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Not so long ago (2013), Maria João Pires recorded Beethoven’s Third and Fourth Concertos with the Swedish RSO and Harding on Onyx. Here, however, is Pires’ first recording on a period instrument – in this case, an 1849 Erard. Pires meets an interpretative match in her perfect partner, Frans Brüggen, and the results are simply magical. The performance is dedicated to the memory of Brüggen, who died in 2014 (a companion recording of Beethoven’s First Concerto with Argerich is also available on the NIFC label.)

Pires sits in the midst of the orchestra facing Brüggen, who is directly in front of her, enabling superb ensemble. The live element of the performance certainly adds frisson, but there are some corners that would certainly have been retaken in the studio, including some florid passages in the first movement cadenza. Nonetheless, the meeting of minds results in a performance of sheer vitality, and from that perspective it is in a different league from the Pires/Harding recordings.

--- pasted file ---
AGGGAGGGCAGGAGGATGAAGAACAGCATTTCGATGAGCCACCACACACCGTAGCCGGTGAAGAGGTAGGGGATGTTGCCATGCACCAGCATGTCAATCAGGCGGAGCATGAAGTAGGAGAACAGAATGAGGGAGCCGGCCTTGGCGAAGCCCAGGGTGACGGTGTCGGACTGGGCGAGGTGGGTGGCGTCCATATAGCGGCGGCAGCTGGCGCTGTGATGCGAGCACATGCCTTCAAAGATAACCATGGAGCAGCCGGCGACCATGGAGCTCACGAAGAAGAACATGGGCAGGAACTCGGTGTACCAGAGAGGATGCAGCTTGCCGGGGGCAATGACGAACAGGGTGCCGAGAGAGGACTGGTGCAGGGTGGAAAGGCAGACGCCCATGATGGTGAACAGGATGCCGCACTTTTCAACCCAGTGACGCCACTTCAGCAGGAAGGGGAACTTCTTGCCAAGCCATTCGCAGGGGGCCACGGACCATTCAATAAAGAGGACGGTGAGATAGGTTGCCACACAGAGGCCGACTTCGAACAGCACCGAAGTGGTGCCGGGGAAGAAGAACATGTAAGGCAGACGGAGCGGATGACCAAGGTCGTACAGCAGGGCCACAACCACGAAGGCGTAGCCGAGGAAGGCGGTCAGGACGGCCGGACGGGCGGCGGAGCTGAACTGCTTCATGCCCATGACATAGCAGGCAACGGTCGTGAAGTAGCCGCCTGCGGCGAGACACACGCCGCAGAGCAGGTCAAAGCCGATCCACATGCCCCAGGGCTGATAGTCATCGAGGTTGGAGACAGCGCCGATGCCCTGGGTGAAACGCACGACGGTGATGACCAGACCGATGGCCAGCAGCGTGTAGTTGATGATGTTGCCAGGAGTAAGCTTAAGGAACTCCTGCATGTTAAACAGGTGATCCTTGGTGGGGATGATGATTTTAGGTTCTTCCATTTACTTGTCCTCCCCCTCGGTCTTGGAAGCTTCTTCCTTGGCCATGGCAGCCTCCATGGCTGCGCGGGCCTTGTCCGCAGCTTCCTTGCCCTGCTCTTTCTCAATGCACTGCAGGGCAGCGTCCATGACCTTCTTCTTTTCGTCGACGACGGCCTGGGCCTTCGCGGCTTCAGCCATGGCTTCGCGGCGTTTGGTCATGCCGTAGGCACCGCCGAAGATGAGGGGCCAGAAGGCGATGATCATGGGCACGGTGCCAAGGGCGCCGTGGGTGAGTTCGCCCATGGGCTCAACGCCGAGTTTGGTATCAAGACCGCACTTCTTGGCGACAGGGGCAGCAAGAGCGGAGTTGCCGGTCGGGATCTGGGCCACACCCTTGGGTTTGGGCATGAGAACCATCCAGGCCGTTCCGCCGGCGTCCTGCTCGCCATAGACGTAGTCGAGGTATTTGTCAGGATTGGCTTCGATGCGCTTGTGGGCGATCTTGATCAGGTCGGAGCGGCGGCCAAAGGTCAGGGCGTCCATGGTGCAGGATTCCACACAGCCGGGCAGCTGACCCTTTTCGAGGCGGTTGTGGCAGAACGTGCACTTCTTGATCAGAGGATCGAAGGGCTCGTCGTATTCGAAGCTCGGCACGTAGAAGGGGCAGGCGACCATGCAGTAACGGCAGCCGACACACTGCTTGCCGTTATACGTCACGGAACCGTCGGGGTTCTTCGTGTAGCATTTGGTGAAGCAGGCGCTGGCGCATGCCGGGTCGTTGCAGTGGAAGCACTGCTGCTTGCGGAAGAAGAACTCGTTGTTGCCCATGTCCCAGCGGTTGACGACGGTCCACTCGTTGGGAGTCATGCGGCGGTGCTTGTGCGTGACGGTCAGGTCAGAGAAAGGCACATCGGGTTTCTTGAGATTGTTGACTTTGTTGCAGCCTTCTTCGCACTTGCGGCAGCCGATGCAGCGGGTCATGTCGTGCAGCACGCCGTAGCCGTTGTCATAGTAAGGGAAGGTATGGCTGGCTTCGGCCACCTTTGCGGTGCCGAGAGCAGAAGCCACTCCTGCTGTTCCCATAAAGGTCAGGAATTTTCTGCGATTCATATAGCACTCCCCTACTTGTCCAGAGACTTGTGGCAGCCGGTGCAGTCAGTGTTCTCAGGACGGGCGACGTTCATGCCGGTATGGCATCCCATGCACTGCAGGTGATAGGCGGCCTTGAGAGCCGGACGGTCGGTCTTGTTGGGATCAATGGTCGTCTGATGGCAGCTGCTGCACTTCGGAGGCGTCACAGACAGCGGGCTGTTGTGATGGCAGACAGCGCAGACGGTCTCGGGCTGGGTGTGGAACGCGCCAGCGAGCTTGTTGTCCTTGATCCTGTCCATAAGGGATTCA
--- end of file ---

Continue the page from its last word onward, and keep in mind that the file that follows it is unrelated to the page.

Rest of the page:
The transparency of period instruments works to the Largo’s advantage (the bassoon in particular benefits), and Brüggen’s flowing tempo there seems perfect. The finale sparkles. One might be used to more weight and bite from the solo instrument’s bass on modern pianos, but the gains are infinite.

The accompanying documentary by Katarzyna Kasica and Stanislaw Leszczyński, centering on Brüggen, is fascinating, including footage of Pires and Argerich, as well as excerpts of Chopin on original instruments. More than just an ‘extra’, certainly, but it is Pires’ Beethoven that truly inspires and moves.

COLIN CLARKE Read the full review on Agora Classica


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